I have 21 chickens at the moment. Two are cockerels who are staying, 5 are cockerels looking for homes, and the remaining 14 are hens and pullets. Yet, I am only getting about 2 eggs a day. Where are my eggs?!?
Molting: Right now, most of my older hens are molting and few of the pullets have hit point of lay. When chickens are regrowing feathers, their protein intake is diverted to making new feathers. To help them through the molt, I make sure they have plenty of protein.
Age: The pullets will begin to lay when their bodies are ready. At about 20 weeks, I switch them to layer feed, although sometimes I wait until the first egg is laid before switching (and I’ve never had a soft-shelled first egg.) The layer feed contains extra calcium which can be damaging to non-laying pullets’ kidneys, so it’s best not to rush the transition. If you have a group of mixed-aged hens and pullets, you can provide calcium free-choice in the form of oyster shells. As hens get older, their productivity declines. You can read more about declining egg production in the molting article.
Stress: One of my pullets, a Basque Hen, had begun laying but stopped a few weeks ago and hasn’t restarted. She was grabbed by a hawk in the yard and somehow got away. When we saw the feathers everywhere, we looked for her everywhere and couldn’t find her. I thought she had been taken until my husband found her hiding as far underneath the coop as she could wedge herself. Although she was physically unhurt, the stress of the incident halted her laying. In time, she will begin again. Any stressful event, such as a predator scare, move, or the introduction of new birds can halt laying.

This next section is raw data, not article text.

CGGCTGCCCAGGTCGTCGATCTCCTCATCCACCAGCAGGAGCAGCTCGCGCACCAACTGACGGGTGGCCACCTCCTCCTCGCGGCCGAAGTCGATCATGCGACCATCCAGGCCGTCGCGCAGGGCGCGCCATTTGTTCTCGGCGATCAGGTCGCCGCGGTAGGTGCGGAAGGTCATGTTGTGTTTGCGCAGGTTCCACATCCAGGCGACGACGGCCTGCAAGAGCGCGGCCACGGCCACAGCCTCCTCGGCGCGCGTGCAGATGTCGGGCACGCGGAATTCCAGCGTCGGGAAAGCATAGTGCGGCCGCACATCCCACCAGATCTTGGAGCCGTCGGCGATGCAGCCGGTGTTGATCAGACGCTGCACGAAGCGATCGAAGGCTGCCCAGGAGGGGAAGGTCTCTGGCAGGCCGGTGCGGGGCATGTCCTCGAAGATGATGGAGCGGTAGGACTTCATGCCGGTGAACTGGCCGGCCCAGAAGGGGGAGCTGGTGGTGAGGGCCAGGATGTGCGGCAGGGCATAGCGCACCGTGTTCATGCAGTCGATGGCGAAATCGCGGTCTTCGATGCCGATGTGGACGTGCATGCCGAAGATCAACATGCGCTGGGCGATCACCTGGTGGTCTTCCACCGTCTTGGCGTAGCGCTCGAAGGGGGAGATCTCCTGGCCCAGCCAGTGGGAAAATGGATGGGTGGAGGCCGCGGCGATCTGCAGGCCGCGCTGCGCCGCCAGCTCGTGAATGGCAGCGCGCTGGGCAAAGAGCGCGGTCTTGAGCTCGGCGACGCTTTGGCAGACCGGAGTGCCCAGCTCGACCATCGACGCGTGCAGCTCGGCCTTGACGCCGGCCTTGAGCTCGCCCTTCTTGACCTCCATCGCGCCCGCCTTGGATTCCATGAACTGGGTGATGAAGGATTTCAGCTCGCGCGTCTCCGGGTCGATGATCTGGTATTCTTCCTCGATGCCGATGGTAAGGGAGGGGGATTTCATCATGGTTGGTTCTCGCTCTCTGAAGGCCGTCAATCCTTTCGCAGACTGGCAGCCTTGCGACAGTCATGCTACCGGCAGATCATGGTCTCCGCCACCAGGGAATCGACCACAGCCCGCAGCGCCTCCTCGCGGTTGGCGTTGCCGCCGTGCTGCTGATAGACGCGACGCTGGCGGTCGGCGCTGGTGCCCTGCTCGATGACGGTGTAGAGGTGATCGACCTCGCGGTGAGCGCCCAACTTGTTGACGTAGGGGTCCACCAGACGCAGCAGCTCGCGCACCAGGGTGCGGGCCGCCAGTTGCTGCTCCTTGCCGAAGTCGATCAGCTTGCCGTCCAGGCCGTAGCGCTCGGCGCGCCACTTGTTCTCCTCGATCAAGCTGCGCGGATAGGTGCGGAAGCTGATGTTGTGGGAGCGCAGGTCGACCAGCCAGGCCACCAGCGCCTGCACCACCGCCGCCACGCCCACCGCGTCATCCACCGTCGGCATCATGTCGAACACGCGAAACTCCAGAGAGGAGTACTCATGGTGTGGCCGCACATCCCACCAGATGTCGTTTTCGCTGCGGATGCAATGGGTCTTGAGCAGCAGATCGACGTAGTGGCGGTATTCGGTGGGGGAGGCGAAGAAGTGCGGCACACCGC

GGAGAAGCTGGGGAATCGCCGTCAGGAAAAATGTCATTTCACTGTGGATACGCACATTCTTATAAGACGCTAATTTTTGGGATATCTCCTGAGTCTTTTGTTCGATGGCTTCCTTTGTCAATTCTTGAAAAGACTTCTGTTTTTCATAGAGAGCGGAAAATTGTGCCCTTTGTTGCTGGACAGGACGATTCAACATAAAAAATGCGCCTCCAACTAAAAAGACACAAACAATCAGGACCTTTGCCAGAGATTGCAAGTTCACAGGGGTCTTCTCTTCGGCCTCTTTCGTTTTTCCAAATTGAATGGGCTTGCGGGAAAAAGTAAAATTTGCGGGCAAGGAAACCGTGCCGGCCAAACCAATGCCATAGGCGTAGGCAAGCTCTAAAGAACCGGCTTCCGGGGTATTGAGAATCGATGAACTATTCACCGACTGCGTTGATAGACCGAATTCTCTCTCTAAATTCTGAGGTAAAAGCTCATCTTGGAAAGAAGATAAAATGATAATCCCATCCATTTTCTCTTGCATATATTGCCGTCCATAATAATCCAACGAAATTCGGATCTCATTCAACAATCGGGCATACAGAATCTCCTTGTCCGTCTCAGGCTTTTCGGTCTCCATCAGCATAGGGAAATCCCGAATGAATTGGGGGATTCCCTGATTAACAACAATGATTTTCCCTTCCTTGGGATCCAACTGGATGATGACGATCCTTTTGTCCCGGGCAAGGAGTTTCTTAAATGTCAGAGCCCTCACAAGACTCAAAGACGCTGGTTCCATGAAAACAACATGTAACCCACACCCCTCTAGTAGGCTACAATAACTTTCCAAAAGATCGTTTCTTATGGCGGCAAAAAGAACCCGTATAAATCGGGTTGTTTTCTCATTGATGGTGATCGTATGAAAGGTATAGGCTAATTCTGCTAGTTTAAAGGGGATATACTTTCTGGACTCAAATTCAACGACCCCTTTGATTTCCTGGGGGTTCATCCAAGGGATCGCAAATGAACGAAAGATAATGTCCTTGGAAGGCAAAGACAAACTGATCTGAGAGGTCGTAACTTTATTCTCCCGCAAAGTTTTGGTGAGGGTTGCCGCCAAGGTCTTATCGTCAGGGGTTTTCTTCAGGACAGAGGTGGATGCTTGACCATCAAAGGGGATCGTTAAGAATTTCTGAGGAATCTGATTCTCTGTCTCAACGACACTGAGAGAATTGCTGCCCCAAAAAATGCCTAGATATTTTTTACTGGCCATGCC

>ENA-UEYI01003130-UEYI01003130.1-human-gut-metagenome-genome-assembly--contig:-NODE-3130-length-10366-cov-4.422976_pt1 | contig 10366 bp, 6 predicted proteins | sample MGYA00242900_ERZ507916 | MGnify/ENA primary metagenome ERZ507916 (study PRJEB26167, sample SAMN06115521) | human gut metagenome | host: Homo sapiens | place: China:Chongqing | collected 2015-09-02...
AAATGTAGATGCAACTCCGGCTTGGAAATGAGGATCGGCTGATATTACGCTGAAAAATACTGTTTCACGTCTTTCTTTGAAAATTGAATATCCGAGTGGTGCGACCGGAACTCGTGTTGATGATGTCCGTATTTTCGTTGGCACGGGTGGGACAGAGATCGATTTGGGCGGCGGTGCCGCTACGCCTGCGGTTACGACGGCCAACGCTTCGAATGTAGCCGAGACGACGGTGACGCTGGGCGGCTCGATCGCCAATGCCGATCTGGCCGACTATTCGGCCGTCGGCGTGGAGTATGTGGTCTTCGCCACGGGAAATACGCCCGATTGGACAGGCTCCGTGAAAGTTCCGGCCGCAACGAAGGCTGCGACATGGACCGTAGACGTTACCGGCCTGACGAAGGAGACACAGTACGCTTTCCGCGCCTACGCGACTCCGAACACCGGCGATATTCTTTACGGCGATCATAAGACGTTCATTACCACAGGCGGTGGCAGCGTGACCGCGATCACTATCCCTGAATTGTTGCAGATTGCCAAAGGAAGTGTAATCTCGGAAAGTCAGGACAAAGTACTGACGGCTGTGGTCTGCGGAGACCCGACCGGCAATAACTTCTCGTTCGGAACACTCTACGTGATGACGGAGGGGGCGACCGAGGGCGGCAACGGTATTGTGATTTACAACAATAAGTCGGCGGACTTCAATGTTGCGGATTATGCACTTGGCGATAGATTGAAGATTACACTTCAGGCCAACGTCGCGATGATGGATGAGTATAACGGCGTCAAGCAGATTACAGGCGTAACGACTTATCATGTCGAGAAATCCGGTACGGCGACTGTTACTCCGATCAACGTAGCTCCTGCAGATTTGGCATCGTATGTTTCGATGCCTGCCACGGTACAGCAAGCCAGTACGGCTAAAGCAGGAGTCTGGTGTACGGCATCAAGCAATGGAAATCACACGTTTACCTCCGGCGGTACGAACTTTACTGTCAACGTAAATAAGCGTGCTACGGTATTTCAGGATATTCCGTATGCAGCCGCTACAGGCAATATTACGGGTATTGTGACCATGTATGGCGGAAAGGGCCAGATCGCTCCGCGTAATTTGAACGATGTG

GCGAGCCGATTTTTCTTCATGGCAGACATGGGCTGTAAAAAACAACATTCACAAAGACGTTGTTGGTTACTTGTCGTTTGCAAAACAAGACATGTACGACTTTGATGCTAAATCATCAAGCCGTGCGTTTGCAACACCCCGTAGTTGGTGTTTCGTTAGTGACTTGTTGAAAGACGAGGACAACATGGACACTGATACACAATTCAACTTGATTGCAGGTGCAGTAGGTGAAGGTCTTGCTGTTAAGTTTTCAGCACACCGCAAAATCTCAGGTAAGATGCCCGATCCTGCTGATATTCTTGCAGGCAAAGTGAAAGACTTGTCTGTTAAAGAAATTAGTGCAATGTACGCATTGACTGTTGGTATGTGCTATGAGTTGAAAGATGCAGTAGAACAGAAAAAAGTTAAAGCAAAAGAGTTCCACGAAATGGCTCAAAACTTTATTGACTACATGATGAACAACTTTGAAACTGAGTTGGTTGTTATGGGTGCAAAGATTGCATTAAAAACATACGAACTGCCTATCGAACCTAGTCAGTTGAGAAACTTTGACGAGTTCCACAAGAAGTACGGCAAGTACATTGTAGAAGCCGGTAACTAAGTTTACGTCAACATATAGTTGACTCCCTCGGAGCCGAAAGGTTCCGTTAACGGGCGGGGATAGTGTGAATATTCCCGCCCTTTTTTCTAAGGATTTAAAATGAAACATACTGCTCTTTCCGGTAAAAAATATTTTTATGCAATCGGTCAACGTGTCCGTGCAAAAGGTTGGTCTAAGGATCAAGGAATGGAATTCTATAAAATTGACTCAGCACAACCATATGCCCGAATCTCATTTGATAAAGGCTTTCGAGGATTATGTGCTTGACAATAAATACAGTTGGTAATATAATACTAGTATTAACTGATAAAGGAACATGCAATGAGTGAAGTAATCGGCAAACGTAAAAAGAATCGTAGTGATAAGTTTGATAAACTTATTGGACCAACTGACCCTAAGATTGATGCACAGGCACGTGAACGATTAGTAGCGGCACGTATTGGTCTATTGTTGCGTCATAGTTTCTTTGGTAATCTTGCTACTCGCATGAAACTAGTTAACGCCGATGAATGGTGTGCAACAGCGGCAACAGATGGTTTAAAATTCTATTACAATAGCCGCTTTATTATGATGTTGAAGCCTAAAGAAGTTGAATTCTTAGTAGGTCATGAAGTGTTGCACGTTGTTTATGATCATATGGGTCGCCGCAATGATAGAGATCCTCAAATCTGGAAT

Diet: So, hens need both protein and calcium to make an egg. Of course, they also need other things in a good, balanced diet such as fiber and trace nutrients. Greens are nutritionally important, not only for the hen, but for you if you want healthy eggs with bright orange yolks. As the green season passes, you can supplement with sprouted grains, alfalfa, or cut greens. Be sure that your chickens are on a complete laying ration and supplement as needed. Too much scratch and treats will dilute the percentage of protein in the diet and cut into egg production.
Water: Not only are our bodies about 70% water, but eggs are 74% water. If a hen doesn’t have enough fresh water to drink, she won’t be laying any eggs. This time of year, the biggest challenge is keeping water unfrozen. A heated dish works well, but I just take my waterers in at night and add warm water in the morning. Beware of fire hazards if using a light bulb. When it stays below freezing during the day, we just change the water frequently.